If you’re looking for a way to confront white privilege deeply during this time of searching for healing responses to the divisions in our society, dig into Jonathan Kozol’s work. You will see through different eyes. And, no offense, @DickHill, I truly enjoyed listening to you, but a white man doing black street vernacular doesn’t age well.

3 people found this helpful

  • Overall
    4 out of 5 stars
  • Performance
    4 out of 5 stars
  • Story
    5 out of 5 stars

Eye-Opening

This book is eye-opening and very well written. The stories told in from the children and Mrs. Washington will not soon be forgotten. This book should be shared among friends and family. Many times I described it to friends and family and they were amazed they didn't know how poor and segregated the South Bronx community was. THis is a hard read in that it is emotional and will and should make you feel things. Enjoy.

1 person found this helpful

  • Overall
    5 out of 5 stars
  • Performance
    5 out of 5 stars
  • Story
    5 out of 5 stars

I love this book, it really made me happy

this book made me happy and helped me feel better because I looked at my life differently than i had before.

1 person found this helpful

  • Overall
    1 out of 5 stars
  • Performance
    1 out of 5 stars
  • Story
    1 out of 5 stars

Useless

The book is badly dated. The content described poverty in the 1990's and is mostly the story of one or two adults and a few teenagers living in NYC. It is not a story of children living in poverty.

1 person found this helpful

  • Overall
    3 out of 5 stars
  • Performance
    4 out of 5 stars
  • Story
    3 out of 5 stars

A Poignant Look at the South Bronx in the 1990s

I think this book would have had much more of an impact if I'd read it back in 1995 when it was first published. The cold sad truth is that these stories are now all-too-familiar in many impoverished neighborhoods around our nation including in my own city of Birmingham, Alabama. Although I have not studied the statistics, my gut tells me that the income gap between the poorest poor and the richest rich in New York City has widened substantially since this book was written. The New York Times, however, reported just this year about the number of middle class professionals, many of them white, moving into the neighborhoods described in Jonathan Kozol's book. Apparently the attraction is affordable real estate, an increasingly safe neighborhood where major crime has plummeted over the past 20 years, and a reasonable commute to jobs in Manhatten. I'm pleased to hear that the reputation of the neighborhood is changing for what appears to be the better but I would be very interested in a follow up book on the children highlighted in "Amazing Grace." Where are they today and have those precious children benefited from the enhancements and improvements in their neighborhood? My prayers may have already been answered as Kozol's newest book, Fire in the Ashes, which was published in August 2012 does just that.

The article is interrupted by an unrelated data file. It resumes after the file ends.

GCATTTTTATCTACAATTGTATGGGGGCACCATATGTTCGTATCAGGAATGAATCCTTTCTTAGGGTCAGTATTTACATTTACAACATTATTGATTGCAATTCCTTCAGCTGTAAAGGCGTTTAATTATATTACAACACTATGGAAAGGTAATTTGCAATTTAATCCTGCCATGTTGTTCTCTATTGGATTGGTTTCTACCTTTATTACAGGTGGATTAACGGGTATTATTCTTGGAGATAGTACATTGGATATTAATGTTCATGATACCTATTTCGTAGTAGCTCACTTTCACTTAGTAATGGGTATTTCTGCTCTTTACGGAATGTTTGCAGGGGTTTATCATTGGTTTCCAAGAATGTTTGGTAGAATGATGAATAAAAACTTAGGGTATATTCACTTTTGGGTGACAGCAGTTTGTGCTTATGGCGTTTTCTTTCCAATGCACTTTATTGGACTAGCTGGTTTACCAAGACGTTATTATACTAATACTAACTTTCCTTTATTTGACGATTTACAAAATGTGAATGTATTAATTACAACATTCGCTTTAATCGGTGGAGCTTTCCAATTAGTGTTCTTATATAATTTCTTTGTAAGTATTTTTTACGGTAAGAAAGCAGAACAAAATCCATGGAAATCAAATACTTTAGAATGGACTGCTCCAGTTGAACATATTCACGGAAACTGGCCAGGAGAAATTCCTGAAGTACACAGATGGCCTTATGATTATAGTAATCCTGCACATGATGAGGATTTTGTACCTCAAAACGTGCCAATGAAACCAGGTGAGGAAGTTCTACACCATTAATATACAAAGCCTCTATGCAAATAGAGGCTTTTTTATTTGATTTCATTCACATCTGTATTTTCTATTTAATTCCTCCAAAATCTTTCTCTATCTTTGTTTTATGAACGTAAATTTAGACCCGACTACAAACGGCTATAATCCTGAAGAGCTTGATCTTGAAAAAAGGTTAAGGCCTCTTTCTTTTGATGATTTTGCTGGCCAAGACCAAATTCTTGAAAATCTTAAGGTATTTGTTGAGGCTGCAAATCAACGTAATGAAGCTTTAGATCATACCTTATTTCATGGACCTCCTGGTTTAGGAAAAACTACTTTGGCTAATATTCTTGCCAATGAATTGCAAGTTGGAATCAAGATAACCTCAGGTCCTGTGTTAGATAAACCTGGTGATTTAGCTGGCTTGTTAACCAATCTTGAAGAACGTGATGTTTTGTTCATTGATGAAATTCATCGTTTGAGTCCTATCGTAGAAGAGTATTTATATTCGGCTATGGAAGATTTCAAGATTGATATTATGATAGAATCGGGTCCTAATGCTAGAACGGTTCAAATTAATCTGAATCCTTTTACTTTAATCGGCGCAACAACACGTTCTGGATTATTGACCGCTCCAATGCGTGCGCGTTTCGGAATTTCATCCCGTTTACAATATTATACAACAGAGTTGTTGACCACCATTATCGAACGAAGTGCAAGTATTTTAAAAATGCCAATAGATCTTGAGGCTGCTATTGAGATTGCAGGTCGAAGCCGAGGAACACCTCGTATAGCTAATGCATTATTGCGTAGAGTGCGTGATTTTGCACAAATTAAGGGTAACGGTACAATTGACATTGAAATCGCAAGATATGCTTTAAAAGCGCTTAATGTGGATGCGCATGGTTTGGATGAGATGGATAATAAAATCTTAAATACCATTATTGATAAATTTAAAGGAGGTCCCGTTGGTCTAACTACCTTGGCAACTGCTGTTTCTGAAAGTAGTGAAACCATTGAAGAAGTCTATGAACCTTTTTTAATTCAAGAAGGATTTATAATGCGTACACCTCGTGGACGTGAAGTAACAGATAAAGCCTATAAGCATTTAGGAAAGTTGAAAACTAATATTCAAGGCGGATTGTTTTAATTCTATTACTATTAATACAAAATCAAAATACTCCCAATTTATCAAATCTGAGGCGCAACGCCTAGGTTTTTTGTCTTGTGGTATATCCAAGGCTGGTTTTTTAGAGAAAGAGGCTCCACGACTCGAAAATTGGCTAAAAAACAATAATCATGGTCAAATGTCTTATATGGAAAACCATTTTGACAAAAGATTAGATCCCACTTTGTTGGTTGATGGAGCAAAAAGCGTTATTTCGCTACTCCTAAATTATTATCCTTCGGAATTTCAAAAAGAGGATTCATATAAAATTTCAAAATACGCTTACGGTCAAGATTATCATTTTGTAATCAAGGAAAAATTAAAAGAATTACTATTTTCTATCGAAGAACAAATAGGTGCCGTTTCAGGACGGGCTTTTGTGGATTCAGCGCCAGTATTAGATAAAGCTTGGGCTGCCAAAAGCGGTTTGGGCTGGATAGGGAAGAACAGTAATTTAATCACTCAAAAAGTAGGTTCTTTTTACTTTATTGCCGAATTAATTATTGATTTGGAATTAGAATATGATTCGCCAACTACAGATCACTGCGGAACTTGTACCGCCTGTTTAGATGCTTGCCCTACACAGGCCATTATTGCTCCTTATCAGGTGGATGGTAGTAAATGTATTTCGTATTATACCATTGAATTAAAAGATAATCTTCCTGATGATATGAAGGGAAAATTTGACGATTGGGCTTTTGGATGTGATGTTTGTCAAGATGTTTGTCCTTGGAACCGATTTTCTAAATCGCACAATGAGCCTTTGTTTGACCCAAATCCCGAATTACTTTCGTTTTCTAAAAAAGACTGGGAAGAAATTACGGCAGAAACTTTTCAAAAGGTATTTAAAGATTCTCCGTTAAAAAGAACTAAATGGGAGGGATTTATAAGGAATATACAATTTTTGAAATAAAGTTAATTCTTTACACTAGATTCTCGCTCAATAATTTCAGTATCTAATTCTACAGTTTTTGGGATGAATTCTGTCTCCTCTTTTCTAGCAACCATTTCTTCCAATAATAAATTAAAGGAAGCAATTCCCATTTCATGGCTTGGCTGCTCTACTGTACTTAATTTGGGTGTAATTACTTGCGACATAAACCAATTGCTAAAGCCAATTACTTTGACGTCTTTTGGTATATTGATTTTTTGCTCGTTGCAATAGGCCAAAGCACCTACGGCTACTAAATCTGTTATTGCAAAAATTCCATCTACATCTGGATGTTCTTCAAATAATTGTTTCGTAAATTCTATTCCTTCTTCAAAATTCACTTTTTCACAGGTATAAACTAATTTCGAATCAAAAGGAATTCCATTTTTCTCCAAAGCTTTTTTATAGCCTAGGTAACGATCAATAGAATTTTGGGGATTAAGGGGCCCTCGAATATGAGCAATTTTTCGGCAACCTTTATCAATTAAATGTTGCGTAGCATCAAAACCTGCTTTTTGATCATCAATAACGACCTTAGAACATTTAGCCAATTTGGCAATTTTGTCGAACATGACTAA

1 person found this helpful

  • Overall
    5 out of 5 stars
  • Performance
    5 out of 5 stars
  • Story
    5 out of 5 stars

Just not fair.

Excellent book! Opened my eyes to the injustices of the haves and have not's. Basic services and schools should be funded in according to their needs, not their tax base.